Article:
Cindy Craw­ford talks age­ing grace­fully and model chil­dren.

Sunday Herald Sun - Stellar - - Contents - Words by AN­GELA MOLLARD

Ear­lier this month, Cindy Craw­ford was on a boat on Syd­ney Har­bour when Ge­orge Michael’s Freedom! ’90 started play­ing. “Do your bath thing,” urged a fel­low rev­eller, en­cour­ag­ing the su­per­model to reprise her fa­mous tub scene from the video. And so it was that one of the world’s most recog­nis­able faces threw back her head and be­gan to sing the 1990 an­them – al­beit this time while fully clothed.

It has been 27 years since she shot the iconic music video with a clutch of other su­pers, so could she even re­call the words? Of course she could.

IF LINDA EVAN­GE­LISTA was the model who re­fused to get out of bed for less than $10,000 a day and Naomi Camp­bell be­came syn­ony­mous with swear­ing and throw­ing phones, then Craw­ford was the good girl. While Christy Turling­ton later ad­mit­ted to try­ing to learn the lyrics to the song in a taxi on the way to the Freedom! ’90 shoot, Craw­ford was the one who’d lis­tened to it over and over on her Walk­man, de­ter­mined she’d know ev­ery line off by heart.

El­e­gant in a sheath dress while in Aus­tralia to pro­mote Omega’s Her Time ex­hi­bi­tion of vin­tage watches, Craw­ford, 51, is as pol­ished and pro­fes­sional as ever. Like each of the mod­els who fea­tured in Freedom! ’90, she tweeted fol­low­ing Michael’s death, but rather than look­ing back nos­tal­gi­cally, she fo­cused on the fact his music still res­onates: “Ge­orge’s death is so sad, but his mes­sage is so em­pow­er­ing and ev­ery bit as rel­e­vant to­day as it was then.”

Craw­ford, too, has re­mained rel­e­vant – not an easy task when your in­dus­try is as ephemeral as a 10-sec­ond Snapchat. Hav­ing seemed the least colour­ful of the orig­i­nal su­pers dur­ing their ’90s hey­day, Craw­ford is the one who ap­pears to have got it right. There’s the 19-year mar­riage to her hus­band Rande Ger­ber, two ge­net­i­cally blessed yet nor­mal kids, great friends, en­dur­ing busi­ness re­la­tion­ships such as her work with Omega, and an in­nate hap­pi­ness born of sound choices rather than good luck. She says it comes down to pri­ori­tis­ing the right things.

“We don’t live in New York or LA, but in Malibu, which is more like a vil­lage,” she tells Stel­lar. “I make my hus­band a pri­or­ity and don’t take things for granted. If I’m away for three days, then I make sure I’m around the next week. I’m very re­al­is­tic about how much time stuff takes and I find the bal­ance.”

That bal­ance is ev­i­dent in her face. Craw­ford is just as stun­ning as you’d ex­pect her to be, but she also boasts the same fine lines you’d find in any­one her age. It’s re­as­sur­ing – un­til she sits in front of the cam­era and you un­cover her se­cret: bone struc­ture. Ev­ery­thing fits to­gether like some mag­nif­i­cent piece of ar­chi­tec­ture, and therein lies the dif­fer­ence be­tween model and mor­tal.

Is age­ing more con­fronting, Stel­lar asks, when your cur­rency is your face? “I don’t look the same as when I was 20 or 30, but the chal­lenge is to em­brace that and the life you’ve built along with that,” she says. “You wouldn’t have that life if you didn’t have a few wrin­kles.”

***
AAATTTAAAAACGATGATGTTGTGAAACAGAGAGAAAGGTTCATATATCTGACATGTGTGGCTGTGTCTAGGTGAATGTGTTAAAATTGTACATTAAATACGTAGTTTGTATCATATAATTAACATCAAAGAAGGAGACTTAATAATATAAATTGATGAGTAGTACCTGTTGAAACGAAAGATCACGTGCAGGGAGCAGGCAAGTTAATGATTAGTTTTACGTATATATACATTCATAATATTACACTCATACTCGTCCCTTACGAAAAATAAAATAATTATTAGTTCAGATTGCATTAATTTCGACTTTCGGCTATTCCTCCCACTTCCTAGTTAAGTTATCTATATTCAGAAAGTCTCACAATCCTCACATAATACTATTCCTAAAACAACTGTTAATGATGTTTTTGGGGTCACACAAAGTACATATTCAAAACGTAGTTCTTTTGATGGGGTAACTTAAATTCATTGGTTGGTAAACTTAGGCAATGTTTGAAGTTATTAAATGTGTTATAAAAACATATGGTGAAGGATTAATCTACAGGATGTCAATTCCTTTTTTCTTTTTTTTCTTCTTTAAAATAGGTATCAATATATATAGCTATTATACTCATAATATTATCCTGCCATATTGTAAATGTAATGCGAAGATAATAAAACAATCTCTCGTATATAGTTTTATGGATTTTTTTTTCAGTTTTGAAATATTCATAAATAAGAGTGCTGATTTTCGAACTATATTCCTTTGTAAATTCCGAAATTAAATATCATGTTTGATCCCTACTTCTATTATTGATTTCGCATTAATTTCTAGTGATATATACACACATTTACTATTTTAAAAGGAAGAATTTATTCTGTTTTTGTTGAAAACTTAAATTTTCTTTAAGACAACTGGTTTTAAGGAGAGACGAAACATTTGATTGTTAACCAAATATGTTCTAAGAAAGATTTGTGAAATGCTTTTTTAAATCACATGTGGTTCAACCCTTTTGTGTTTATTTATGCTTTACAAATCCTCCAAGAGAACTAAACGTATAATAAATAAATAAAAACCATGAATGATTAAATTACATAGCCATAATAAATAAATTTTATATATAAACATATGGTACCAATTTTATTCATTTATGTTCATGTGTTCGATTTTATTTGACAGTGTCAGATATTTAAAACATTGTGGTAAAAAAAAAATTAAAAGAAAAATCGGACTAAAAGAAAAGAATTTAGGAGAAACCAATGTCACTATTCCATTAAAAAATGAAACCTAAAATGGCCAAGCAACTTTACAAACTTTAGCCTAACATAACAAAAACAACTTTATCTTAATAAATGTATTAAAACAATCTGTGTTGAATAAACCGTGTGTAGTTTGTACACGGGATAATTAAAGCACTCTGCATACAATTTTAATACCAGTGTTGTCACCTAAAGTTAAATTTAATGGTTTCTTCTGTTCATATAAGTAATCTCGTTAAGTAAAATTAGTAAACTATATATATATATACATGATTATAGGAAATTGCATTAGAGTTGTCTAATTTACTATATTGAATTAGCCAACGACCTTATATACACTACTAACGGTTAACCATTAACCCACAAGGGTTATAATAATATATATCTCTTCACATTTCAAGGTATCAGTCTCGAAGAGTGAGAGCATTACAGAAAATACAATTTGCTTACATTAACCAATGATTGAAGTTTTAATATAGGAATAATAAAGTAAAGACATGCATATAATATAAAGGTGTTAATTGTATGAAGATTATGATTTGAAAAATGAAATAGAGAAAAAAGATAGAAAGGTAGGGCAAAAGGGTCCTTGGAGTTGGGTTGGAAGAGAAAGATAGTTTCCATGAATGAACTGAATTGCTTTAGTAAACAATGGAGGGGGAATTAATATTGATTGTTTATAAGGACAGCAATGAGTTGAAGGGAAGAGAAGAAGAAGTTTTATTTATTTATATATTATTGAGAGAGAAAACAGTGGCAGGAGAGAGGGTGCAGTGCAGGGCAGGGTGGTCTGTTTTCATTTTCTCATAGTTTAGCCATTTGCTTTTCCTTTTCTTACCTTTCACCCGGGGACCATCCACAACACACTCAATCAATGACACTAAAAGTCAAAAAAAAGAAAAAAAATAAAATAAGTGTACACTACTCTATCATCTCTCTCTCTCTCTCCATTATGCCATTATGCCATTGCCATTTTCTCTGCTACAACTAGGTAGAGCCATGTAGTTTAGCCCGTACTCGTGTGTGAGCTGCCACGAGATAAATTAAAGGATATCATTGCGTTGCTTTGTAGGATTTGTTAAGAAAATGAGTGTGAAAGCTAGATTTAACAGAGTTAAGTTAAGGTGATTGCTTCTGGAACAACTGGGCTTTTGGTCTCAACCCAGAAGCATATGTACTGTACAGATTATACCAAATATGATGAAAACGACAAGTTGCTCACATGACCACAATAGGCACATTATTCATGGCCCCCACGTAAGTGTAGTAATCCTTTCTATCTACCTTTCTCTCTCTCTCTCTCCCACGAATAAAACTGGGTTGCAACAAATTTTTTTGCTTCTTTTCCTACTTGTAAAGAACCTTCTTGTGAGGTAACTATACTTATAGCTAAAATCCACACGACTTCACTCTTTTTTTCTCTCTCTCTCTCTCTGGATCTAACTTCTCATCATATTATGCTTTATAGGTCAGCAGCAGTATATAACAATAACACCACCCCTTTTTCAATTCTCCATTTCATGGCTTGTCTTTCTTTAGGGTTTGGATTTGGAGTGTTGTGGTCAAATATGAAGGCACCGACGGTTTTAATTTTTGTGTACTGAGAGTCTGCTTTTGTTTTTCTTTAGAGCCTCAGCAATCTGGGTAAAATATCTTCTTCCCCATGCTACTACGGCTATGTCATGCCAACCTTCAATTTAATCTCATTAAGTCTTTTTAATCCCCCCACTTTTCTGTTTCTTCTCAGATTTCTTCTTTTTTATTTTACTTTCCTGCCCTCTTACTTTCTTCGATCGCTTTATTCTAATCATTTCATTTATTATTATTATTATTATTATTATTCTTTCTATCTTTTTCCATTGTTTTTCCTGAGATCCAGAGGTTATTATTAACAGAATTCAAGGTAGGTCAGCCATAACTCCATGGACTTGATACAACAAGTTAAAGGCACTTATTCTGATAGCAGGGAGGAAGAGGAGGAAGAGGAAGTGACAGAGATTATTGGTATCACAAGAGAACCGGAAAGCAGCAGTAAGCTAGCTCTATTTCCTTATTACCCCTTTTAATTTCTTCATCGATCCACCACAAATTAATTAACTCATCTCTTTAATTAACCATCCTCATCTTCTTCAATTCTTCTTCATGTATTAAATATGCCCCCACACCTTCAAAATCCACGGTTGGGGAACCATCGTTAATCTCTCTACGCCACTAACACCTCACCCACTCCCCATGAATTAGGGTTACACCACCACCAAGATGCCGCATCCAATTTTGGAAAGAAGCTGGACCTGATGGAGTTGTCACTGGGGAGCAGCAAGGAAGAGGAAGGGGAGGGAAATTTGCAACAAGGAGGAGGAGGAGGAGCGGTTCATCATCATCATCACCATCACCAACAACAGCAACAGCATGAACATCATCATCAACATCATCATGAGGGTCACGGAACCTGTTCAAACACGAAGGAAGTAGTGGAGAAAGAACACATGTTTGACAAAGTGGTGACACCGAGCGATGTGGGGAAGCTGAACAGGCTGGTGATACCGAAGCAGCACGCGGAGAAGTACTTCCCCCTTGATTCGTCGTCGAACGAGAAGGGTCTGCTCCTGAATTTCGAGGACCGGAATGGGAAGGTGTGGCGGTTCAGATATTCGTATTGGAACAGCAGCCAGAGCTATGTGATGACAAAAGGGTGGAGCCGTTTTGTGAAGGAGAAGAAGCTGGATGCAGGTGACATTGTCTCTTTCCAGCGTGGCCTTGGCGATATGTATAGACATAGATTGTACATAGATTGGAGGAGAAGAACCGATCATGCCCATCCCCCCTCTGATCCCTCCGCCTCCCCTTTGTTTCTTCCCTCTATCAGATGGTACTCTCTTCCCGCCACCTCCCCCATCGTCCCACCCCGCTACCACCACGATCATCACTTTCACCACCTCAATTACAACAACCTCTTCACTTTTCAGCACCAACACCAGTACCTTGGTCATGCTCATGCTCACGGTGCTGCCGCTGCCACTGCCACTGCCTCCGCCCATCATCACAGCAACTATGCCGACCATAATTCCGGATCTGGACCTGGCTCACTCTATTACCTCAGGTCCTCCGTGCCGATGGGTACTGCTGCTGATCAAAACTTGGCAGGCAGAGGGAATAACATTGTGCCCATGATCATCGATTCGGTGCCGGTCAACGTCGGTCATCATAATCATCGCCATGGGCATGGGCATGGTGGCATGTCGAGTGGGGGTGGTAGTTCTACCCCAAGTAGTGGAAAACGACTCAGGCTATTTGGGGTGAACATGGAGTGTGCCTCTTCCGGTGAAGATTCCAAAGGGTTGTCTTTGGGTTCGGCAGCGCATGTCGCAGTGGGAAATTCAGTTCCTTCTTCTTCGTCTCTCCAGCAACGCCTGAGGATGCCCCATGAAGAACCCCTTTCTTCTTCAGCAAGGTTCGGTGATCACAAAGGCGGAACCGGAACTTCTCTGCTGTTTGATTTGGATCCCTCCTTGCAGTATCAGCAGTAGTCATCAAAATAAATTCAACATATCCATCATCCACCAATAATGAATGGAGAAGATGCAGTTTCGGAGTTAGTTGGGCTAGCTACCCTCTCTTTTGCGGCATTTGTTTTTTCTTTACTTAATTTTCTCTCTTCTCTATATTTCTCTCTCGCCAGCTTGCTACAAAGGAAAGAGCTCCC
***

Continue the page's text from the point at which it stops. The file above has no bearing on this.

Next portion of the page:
Some­times she looks at her 15-yearold daugh­ter Kaia, a model, and sees her own hair or legs how they used to be. But there’s no envy, just ma­ter­nal pride. An agency ap­proached her to sign both chil­dren – her son Pres­ley, 17, is also mod­el­ling – and Craw­ford pro­fesses to be ex­cited rather than wary about the ex­pe­ri­ences ahead.

“Kaia would be a model even if I wasn’t her mother,” she in­sists. “She has the look, the body pro­por­tions and she knows how to move. Cer­tainly be­ing my daugh­ter has helped get eyes on her, and the big ad­van­tage is she doesn’t have to do all the crappy cat­a­logue jobs that I had to do.”

While Craw­ford started out mod­el­ling belts, Kaia has al­ready worked with top pho­tog­ra­phers in­clud­ing Steven Meisel, Mario Testino and Bruce We­ber. “It’s great be­cause she’s learn­ing from the best, but it’s also a dis­ad­van­tage as it’s easy to make a Valentino gown look good,” Craw­ford says. “You also have to learn to make some­thing out of noth­ing.”

Fur­ther separat­ing Kaia’s ex­pe­ri­ence from her mum’s is the ad­vent of so­cial me­dia. Mod­els like Cara Delev­ingne and Ken­dall Jen­ner are booked be­cause of their fol­low­ing but, as Craw­ford adds, it’s a huge re­spon­si­bil­ity. “So­cial me­dia is like a hungry lit­tle ma­chine – you have to feed it.”

So how does she man­age her chil­dren’s need to build a fol­low­ing with the com­mon parental re­frain to “get off your phone”? “It’s all about fam­ily val­ues,” she says. “If we go out for din­ner, I don’t get out my phone and they take their cues from us. Both my kids are pretty good – but I do feel bad for them, and all teenagers, be­cause they have no pri­vacy.”

And as for the edict women over 50 shouldn’t have long hair, Craw­ford scoffs. “Some­one cut off my pony­tail when I was 18, and I was so trau­ma­tised I’ve never cut it short again,” she says. “What­ever makes you feel good – that’s the rule.” The Her Time ex­hi­bi­tion is at Omega’s Martin Place bou­tique in Syd­ney un­til March 24.

“I don’t look the same as when I was 20 or 30… the chal­lenge is to em­brace that”

SU­PER POW­ERS (clock­wise from top) (from left) Linda Evan­ge­lista, Cindy Craw­ford, Naomi Camp­bell and Christy Turling­ton in 1991; star­ring in the new Omega cam­paign; with Rande Ger­ber and their kids Kaia and Pres­ley re­cently.

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